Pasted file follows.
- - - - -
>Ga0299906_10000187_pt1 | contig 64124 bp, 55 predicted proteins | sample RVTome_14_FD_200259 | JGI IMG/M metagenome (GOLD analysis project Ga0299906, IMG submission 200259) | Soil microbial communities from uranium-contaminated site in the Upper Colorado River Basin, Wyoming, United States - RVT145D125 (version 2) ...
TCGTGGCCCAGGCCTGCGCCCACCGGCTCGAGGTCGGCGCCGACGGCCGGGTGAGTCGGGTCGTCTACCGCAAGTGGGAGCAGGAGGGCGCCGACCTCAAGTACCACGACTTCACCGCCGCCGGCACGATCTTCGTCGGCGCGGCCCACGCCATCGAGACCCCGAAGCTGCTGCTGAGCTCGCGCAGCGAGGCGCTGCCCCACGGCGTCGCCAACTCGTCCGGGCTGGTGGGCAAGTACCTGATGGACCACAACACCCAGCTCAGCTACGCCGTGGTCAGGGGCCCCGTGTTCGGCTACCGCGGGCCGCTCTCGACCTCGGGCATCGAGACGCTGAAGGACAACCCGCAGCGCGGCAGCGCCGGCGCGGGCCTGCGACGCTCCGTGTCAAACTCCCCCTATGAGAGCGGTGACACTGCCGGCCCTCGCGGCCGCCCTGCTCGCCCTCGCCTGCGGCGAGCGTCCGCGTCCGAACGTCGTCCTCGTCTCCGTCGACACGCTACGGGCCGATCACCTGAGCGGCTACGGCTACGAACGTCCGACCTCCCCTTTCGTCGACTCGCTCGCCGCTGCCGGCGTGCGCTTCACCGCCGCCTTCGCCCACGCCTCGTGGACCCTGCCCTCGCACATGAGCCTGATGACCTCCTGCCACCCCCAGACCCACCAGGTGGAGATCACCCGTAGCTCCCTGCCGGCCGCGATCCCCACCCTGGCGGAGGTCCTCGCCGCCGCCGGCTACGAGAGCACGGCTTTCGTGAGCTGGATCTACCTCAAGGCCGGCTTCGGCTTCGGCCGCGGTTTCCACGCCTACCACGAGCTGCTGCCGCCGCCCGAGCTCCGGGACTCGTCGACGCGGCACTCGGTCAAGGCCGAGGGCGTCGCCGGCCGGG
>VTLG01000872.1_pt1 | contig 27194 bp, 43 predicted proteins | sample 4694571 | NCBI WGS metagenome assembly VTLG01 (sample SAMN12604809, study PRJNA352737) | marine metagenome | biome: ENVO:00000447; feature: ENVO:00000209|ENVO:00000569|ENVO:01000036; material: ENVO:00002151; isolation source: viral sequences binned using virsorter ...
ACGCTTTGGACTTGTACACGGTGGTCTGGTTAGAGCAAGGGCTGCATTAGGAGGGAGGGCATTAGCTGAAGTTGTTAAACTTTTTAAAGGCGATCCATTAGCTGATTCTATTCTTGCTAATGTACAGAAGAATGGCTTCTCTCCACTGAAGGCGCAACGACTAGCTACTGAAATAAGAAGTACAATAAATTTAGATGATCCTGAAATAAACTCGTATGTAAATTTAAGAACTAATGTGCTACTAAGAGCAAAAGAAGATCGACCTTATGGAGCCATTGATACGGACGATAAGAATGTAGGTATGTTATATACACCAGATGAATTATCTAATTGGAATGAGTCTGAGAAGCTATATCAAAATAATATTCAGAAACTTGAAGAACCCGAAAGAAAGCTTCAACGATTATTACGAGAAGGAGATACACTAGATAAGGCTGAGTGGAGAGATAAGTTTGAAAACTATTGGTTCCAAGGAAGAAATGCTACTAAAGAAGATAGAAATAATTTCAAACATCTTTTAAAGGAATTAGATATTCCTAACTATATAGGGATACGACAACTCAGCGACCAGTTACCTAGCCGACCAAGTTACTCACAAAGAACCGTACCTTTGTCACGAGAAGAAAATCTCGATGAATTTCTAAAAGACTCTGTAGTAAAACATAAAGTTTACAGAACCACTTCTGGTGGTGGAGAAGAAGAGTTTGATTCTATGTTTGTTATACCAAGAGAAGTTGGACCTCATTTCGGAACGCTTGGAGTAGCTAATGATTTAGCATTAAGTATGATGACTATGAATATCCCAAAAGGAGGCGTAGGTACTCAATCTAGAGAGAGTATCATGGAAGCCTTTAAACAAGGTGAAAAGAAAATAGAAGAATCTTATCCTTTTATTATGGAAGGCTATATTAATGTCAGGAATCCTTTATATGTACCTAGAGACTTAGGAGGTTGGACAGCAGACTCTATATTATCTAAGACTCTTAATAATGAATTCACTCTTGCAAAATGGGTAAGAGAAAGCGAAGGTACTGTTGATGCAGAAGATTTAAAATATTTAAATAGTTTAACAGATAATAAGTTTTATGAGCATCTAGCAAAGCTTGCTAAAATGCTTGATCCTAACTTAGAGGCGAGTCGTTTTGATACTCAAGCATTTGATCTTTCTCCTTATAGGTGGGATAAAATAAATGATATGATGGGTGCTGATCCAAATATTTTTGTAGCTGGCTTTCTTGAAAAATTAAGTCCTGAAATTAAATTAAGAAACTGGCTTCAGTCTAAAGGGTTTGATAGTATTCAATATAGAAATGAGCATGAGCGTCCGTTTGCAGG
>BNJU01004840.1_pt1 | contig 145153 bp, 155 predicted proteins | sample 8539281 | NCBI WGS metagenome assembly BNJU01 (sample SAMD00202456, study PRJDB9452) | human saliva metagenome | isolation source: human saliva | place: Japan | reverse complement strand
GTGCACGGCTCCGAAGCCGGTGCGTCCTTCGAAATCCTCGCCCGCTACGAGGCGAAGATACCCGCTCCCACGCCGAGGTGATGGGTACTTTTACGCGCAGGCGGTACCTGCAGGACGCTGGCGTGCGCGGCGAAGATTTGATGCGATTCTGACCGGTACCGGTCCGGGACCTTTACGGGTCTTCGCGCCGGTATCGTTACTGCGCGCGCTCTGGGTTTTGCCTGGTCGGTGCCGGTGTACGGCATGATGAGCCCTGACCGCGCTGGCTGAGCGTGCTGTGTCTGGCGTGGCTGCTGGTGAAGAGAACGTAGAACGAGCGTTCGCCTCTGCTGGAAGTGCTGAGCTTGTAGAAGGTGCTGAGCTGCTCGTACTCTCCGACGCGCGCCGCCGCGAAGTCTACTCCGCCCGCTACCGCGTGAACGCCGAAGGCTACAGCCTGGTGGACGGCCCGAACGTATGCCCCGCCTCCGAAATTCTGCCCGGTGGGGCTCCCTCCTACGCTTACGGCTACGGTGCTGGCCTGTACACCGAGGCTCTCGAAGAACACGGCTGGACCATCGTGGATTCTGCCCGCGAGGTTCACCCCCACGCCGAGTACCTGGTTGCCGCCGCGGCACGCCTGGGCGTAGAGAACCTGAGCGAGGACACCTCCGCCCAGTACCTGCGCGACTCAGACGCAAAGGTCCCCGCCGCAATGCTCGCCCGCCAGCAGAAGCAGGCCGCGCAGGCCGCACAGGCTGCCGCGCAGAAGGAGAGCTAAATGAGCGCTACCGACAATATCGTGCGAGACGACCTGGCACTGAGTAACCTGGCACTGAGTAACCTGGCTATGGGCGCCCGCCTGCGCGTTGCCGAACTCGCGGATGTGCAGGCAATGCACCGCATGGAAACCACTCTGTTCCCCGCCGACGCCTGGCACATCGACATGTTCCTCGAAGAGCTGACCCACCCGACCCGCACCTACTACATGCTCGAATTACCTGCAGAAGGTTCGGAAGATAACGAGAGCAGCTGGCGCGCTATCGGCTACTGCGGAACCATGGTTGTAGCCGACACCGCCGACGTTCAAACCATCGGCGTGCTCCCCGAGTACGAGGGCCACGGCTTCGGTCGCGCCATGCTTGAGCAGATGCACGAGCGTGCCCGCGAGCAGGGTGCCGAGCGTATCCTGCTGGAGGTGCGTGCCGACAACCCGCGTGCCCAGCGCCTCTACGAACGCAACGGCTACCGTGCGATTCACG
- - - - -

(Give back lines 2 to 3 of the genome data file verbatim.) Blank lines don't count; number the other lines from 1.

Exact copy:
TCGTGGCCCAGGCCTGCGCCCACCGGCTCGAGGTCGGCGCCGACGGCCGGGTGAGTCGGGTCGTCTACCGCAAGTGGGAGCAGGAGGGCGCCGACCTCAAGTACCACGACTTCACCGCCGCCGGCACGATCTTCGTCGGCGCGGCCCACGCCATCGAGACCCCGAAGCTGCTGCTGAGCTCGCGCAGCGAGGCGCTGCCCCACGGCGTCGCCAACTCGTCCGGGCTGGTGGGCAAGTACCTGATGGACCACAACACCCAGCTCAGCTACGCCGTGGTCAGGGGCCCCGTGTTCGGCTACCGCGGGCCGCTCTCGACCTCGGGCATCGAGACGCTGAAGGACAACCCGCAGCGCGGCAGCGCCGGCGCGGGCCTGCGACGCTCCGTGTCAAACTCCCCCTATGAGAGCGGTGACACTGCCGGCCCTCGCGGCCGCCCTGCTCGCCCTCGCCTGCGGCGAGCGTCCGCGTCCGAACGTCGTCCTCGTCTCCGTCGACACGCTACGGGCCGATCACCTGAGCGGCTACGGCTACGAACGTCCGACCTCCCCTTTCGTCGACTCGCTCGCCGCTGCCGGCGTGCGCTTCACCGCCGCCTTCGCCCACGCCTCGTGGACCCTGCCCTCGCACATGAGCCTGATGACCTCCTGCCACCCCCAGACCCACCAGGTGGAGATCACCCGTAGCTCCCTGCCGGCCGCGATCCCCACCCTGGCGGAGGTCCTCGCCGCCGCCGGCTACGAGAGCACGGCTTTCGTGAGCTGGATCTACCTCAAGGCCGGCTTCGGCTTCGGCCGCGGTTTCCACGCCTACCACGAGCTGCTGCCGCCGCCCGAGCTCCGGGACTCGTCGACGCGGCACTCGGTCAAGGCCGAGGGCGTCGCCGGCCGGG
>VTLG01000872.1_pt1 | contig 27194 bp, 43 predicted proteins | sample 4694571 | NCBI WGS metagenome assembly VTLG01 (sample SAMN12604809, study PRJNA352737) | marine metagenome | biome: ENVO:00000447; feature: ENVO:00000209|ENVO:00000569|ENVO:01000036; material: ENVO:00002151; isolation source: viral sequences binned using virsorter ...